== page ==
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Sleep Studies

At Redwood Area Hospital we see patients struggling with sleep problems. Our sleep study staff focus on helping patients identify their specific barriers to sleep—from breathing disorders to insomnia, Restless Leg Syndrome or even night terrors.

Sleep Apnea accounts for 80 percent of all sleep disorders. In a given night a person with sleep apnea may stop breathing 20 to 60 times per hour, causing snoring, gasping or choking sensations, daytime sleepiness, impotence, mood swings, excessive sweating during the night, high blood pressure and early morning headaches.

Many people with sleep apnea may be unaware of the problem. However, this repeated stress on the heart, brain and other organs can cause a myriad of serious health problems. People with undiagnosed or untreated sleep apnea are:

  • Two to four times more likely to develop complex heart problems
  • Two to three times more likely to develop high blood pressure
  • Two times more likely to suffer stroke
  • Have 50 percent more physician visits

If you are feeling run-down and tired most days, your physician may recommend a sleep study as your first step towards getting a good night’s rest.

During your sleep study

Our goal is to help you get a comfortable night’s rest—both during your study and after you leave.

When you arrive for your sleep study, our technician will help you become familiar with the space and equipment. During your study you may be fitted to a device called a Continuous Positive Airway Pressure (CPAP) system.

Your doctor may determine CPAP or another treatment is best for you. Using CPAP, a widely accepted treatment for Obstructive Sleep Apnea, air is delivered directly to the nose or mouth through a small mask.

There are many different types and shapes of sleep masks to provide comfort for all types of sleeping and breathing habits. A person who breathes mainly through their mouth may feel more comfortable with a different type of mask than someone who breathes through their nose while asleep. You will be able to try on each different mask type before going to bed and select the one that is most comfortable to you.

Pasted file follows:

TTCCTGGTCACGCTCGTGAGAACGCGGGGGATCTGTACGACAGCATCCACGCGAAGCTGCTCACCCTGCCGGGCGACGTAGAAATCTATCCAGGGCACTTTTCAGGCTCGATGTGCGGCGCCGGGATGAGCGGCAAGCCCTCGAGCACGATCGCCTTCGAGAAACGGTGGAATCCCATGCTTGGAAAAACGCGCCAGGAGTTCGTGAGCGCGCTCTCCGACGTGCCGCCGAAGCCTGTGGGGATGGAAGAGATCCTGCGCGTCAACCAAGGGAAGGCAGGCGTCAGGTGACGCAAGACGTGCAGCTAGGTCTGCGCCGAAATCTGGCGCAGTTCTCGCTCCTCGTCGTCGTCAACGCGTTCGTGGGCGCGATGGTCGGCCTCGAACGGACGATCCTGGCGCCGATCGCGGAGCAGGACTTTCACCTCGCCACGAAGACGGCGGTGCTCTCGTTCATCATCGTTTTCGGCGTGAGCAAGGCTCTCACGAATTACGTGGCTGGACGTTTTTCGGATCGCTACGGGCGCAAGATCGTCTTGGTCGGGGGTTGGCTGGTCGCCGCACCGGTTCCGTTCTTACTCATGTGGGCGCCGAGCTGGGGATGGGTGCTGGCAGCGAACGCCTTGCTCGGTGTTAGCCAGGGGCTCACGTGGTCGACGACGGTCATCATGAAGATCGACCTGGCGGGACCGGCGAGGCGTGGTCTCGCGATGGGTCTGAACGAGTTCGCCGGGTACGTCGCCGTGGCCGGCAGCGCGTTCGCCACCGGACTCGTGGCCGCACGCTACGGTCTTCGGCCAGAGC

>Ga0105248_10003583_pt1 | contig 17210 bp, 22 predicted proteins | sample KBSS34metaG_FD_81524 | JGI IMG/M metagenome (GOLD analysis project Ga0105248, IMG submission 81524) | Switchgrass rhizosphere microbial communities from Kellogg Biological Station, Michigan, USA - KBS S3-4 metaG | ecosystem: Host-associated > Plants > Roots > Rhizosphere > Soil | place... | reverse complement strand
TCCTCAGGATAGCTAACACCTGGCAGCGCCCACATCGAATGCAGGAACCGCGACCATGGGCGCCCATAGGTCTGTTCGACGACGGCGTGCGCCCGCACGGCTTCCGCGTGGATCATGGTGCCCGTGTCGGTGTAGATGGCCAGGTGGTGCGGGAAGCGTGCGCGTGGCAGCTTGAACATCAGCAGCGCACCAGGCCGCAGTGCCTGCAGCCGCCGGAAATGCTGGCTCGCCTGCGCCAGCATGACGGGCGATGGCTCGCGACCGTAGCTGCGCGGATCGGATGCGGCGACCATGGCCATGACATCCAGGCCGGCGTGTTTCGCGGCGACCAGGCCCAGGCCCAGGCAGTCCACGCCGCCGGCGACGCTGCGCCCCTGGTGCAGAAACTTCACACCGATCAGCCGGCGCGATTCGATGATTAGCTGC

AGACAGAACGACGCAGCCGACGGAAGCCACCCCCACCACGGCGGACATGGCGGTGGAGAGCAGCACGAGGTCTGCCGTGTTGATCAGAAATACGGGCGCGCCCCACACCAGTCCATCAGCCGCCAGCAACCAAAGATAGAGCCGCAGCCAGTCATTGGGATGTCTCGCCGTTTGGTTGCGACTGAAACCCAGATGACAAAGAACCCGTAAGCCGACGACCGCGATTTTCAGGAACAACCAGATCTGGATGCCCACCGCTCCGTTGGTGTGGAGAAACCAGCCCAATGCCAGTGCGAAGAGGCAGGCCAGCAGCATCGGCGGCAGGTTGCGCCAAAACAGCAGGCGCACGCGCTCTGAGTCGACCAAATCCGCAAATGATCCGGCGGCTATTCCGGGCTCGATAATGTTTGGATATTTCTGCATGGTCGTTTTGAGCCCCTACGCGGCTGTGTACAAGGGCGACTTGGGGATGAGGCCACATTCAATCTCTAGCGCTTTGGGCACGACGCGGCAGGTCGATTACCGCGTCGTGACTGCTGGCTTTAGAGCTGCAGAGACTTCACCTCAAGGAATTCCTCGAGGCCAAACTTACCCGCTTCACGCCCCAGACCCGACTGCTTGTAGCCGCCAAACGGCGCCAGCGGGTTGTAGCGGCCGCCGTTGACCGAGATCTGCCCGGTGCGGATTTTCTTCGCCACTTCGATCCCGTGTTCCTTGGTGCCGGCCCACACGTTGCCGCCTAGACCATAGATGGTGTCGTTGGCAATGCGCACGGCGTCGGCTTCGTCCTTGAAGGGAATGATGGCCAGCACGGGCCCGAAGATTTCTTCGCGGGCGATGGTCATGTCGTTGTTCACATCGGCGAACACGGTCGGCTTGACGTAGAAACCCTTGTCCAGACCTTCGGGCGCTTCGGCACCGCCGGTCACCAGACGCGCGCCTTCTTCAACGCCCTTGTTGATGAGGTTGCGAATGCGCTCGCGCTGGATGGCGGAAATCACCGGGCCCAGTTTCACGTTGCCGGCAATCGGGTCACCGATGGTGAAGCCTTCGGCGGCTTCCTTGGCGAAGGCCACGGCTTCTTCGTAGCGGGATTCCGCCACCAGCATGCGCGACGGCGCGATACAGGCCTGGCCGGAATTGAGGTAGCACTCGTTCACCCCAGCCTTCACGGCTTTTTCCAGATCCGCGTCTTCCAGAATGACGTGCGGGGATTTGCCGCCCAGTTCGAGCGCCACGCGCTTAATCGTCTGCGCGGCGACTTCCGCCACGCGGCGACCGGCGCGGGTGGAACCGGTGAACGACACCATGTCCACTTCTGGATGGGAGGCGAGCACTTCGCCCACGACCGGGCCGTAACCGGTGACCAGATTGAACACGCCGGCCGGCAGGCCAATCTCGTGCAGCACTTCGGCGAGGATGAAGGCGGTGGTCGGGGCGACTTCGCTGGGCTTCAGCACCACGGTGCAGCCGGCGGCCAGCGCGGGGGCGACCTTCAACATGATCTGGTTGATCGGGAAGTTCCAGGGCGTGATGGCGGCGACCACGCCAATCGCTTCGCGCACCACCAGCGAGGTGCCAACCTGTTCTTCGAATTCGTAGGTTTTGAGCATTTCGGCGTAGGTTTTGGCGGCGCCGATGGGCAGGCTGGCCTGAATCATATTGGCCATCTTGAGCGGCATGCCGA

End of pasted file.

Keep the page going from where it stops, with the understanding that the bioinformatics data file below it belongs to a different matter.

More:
Once you have selected a mask, the sleep technician will get you “wired up” with a series of up to 22 attachments to record brain, muscle or skeletal activity, eye movement, heart rhythm and respiratory flow. All of these measurements help the sleep technician monitor your sleep patterns.

You will be put to bed in a comfortable Sleep Number® bed adjusted to your preference. The bed is also equipped with an Air Genie to adjust the height of head of the bed for optimum patient comfort.

During the night, the sleep technician will monitor your sleep from the adjoining room with a video monitor showing your room and a computer screen displaying real-time measurements of your sleep activity. The sleep technician will not enter your room during the night unless requested or to make necessary adjustments to your sleep mask. Air flow adjustments are made from the control room to determine the best sleep setting for you.

After your study

You will be discharged from the hospital by 7 a.m. and your sleep study results will be sent to our sleep specialist partners at PDS, Inc., a nationally recognized leader in sleep diagnostics.  The sleep specialist will work with your physician and local home medical equipment providers if equipment, such as a Continuous Positive Airway Pressure (CPAP) system for use at home is needed, based on your diagnosis.